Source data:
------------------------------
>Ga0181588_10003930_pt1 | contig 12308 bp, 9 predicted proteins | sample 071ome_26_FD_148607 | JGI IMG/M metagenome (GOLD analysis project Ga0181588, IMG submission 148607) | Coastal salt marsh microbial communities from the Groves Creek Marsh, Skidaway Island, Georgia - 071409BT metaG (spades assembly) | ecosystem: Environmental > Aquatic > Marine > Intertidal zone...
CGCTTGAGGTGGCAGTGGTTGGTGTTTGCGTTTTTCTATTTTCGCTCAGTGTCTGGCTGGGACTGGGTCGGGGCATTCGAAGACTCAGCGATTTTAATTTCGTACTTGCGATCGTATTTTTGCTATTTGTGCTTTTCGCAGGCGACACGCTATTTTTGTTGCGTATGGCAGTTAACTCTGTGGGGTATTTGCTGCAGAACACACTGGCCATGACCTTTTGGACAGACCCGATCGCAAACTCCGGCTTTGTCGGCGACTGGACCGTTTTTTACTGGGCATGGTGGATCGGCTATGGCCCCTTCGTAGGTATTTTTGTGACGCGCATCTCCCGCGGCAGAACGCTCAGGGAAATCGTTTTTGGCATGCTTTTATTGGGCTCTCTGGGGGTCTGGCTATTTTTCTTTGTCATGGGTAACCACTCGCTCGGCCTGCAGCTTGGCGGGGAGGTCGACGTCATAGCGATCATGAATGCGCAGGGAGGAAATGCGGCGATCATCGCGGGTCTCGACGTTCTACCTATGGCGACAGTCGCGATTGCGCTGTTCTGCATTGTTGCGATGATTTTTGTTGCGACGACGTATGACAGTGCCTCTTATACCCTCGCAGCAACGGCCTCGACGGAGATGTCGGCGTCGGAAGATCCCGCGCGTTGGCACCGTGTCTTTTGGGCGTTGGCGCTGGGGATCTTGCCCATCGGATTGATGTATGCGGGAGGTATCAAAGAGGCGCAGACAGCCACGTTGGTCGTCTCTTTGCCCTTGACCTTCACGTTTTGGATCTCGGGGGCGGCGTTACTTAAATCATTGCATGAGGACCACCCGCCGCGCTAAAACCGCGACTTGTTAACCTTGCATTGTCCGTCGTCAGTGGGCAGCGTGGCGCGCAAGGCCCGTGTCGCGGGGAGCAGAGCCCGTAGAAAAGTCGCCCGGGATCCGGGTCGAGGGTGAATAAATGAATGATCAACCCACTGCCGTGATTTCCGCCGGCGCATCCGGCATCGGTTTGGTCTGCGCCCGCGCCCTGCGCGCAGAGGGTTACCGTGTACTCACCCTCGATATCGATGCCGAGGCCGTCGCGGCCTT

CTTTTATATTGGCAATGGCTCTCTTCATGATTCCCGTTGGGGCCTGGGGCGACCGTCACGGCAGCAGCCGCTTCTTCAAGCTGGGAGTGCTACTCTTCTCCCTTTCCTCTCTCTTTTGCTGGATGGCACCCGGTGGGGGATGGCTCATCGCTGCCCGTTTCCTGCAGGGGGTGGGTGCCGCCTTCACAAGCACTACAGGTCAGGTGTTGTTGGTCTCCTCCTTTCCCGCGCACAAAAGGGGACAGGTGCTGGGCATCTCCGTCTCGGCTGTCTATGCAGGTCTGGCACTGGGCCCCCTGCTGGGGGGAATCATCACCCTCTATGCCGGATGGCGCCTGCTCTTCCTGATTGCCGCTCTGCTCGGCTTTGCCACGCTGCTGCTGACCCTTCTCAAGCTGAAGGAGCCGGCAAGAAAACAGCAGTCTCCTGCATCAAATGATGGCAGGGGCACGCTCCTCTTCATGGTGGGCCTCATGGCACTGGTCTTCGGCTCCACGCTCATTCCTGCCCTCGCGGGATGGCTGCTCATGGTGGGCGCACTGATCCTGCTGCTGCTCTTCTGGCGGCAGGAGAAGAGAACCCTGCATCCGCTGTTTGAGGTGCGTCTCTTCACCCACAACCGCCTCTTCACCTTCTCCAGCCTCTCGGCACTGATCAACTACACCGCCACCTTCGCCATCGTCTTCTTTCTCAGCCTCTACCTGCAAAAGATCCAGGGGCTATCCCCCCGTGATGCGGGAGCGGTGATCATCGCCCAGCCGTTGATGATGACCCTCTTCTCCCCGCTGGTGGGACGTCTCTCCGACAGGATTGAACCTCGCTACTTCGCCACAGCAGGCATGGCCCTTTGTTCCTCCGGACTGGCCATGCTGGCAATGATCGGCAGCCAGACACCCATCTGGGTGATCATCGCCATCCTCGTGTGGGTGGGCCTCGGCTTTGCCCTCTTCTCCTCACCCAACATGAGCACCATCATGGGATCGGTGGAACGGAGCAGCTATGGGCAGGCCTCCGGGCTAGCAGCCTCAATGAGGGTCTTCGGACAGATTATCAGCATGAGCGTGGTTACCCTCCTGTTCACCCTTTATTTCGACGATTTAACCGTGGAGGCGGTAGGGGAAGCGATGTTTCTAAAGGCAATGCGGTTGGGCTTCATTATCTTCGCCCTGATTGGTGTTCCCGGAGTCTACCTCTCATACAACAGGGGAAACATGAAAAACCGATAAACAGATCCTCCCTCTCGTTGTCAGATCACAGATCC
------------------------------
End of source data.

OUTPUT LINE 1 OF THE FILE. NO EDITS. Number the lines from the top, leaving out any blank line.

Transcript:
>Ga0181588_10003930_pt1 | contig 12308 bp, 9 predicted proteins | sample 071ome_26_FD_148607 | JGI IMG/M metagenome (GOLD analysis project Ga0181588, IMG submission 148607) | Coastal salt marsh microbial communities from the Groves Creek Marsh, Skidaway Island, Georgia - 071409BT metaG (spades assembly) | ecosystem: Environmental > Aquatic > Marine > Intertidal zone...